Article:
Image courtesy of Historic Royal Palaces Press Office

 

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Image courtesy of Historic Royal Palaces Press Office

Her charity work increased during the 90’s and she wanted her causes to be taken seriously, rather than for her to be just seen as a clothes horse.  As such she amended her style and opted for simple suits.

Catherine Walker, pink suit, © Historic Royal Palaces, Richard Lea Hair

Image courtesy of Historic Royal Palaces Press Office

The exhibition also included some of the many magazines she graced the front cover of and sketches of some of her wonderful outfits.

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The one dress I was disappointed not to see in the exhibition is what many referred to as the ‘revenge’ dress which she wore to a dinner at the Serpentine Gallery in 1994, the same night Charles admitted to an affair with Camilla.  This is when I think she looked her most stunning.

Diana

Image courtesy of Google

Alongside this exhibition the garden team at Kensington Palace have created the ‘White Garden’ as a tribute to Diana.  Diana often chatted with the gardeners and admired the floral displays in the 15 years she lived at Kensington Palace.

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For this day I wore a pink dress with bunnies on the collar by Victoria Beckham x Target and pink rose pumps from Oasis.

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After the exhibition Mum and I went and joined the Afternoon Tea Bus Tour to continue with the stereotypically British traditions.  Run by Brigit’s Bakery which has a shop in Covent Garden, this tea is served on a restored 1960’s routemaster bus.  Brigit’s Bakery or B Bakery as it is otherwise known as, was founded in 2011 by Brigit Bloch and is fun, girly, quirky and has a French twist.

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As tea is served, the bus takes you around all the big sights of London including Big Ben, Buckingham Palace, Harrods, Royal Albert Hall, Notting Hill and the London Eye.  The tour comes with a commentary so you learn some great facts about London’s sights too. Did you know for example, 100,000 people come to shop at Harrods everyday or that the Houses of Parliament have been home to the British government for over 900 years?  All these facts can be discovered whilst you enjoy a fantastic tea prepared by French pastry chefs.  There was also a fantastic sight on the bus, in the shape of one of the waiters, lol!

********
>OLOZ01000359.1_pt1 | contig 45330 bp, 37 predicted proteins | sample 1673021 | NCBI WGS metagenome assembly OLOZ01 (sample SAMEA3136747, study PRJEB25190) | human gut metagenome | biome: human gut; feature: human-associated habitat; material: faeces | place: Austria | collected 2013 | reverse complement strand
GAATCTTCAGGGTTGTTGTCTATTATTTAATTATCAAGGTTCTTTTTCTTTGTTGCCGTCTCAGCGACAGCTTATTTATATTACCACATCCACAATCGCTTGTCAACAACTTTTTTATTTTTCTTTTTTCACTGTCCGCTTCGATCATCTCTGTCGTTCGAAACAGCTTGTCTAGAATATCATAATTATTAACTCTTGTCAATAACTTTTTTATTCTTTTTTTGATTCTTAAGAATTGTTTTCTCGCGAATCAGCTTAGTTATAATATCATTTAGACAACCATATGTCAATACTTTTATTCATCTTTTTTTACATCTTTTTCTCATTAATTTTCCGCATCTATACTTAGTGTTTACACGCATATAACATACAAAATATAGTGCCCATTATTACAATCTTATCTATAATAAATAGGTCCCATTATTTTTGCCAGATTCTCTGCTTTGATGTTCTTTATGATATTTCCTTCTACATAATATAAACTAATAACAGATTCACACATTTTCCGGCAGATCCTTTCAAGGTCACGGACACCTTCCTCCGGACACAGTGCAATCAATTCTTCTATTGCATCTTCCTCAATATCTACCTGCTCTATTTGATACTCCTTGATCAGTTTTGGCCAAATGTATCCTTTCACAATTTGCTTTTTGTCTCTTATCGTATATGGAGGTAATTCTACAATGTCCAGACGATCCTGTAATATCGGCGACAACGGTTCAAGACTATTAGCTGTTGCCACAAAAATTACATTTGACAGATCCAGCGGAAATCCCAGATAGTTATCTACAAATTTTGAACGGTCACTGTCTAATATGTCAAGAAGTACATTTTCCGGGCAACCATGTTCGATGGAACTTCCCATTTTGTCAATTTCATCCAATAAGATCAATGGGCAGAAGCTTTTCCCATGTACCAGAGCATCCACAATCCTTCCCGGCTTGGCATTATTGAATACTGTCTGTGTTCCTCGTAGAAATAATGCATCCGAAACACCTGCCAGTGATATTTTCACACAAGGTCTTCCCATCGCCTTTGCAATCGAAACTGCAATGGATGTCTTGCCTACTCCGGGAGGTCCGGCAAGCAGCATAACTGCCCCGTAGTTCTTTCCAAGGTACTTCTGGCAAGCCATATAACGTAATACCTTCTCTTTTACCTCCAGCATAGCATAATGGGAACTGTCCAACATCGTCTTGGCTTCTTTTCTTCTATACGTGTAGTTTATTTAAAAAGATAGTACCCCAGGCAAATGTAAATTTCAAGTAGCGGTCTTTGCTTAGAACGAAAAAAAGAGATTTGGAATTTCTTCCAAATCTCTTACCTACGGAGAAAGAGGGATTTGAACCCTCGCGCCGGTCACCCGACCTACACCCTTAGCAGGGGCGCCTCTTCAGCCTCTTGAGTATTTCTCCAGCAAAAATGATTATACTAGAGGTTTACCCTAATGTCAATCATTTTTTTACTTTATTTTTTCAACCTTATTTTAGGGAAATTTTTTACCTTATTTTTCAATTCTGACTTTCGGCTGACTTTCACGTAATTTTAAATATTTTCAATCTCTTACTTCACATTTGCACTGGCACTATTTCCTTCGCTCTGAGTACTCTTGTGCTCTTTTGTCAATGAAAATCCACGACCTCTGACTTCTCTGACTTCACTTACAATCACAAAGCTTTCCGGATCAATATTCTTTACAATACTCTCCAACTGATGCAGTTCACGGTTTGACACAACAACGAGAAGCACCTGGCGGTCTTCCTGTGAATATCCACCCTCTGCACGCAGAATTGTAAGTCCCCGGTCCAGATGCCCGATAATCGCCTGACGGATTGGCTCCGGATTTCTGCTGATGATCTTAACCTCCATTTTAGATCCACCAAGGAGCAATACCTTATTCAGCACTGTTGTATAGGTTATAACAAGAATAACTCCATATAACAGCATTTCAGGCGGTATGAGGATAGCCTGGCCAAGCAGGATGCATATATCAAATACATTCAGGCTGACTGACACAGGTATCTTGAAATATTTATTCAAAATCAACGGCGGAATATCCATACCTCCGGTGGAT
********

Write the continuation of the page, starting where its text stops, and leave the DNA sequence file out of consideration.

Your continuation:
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At the end of the tour they allowed us to keep our branded plastic coffee cups.

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So to return to the main theme of this blog – 20 years on what is Diana’s legacy?  Her two wonderful boys, William and Harry continue with the charity work she started and have grown into men she would have been proud of.

Her fairytale sadly didn’t have a happy ending but girls still dream of being a princess like her.  As Elizabeth Emanuel so eloquently put it: ‘there are loads of movie stars and celebrities but there will be only one Diana.’  Rest in peace the ‘Queen of our Hearts’.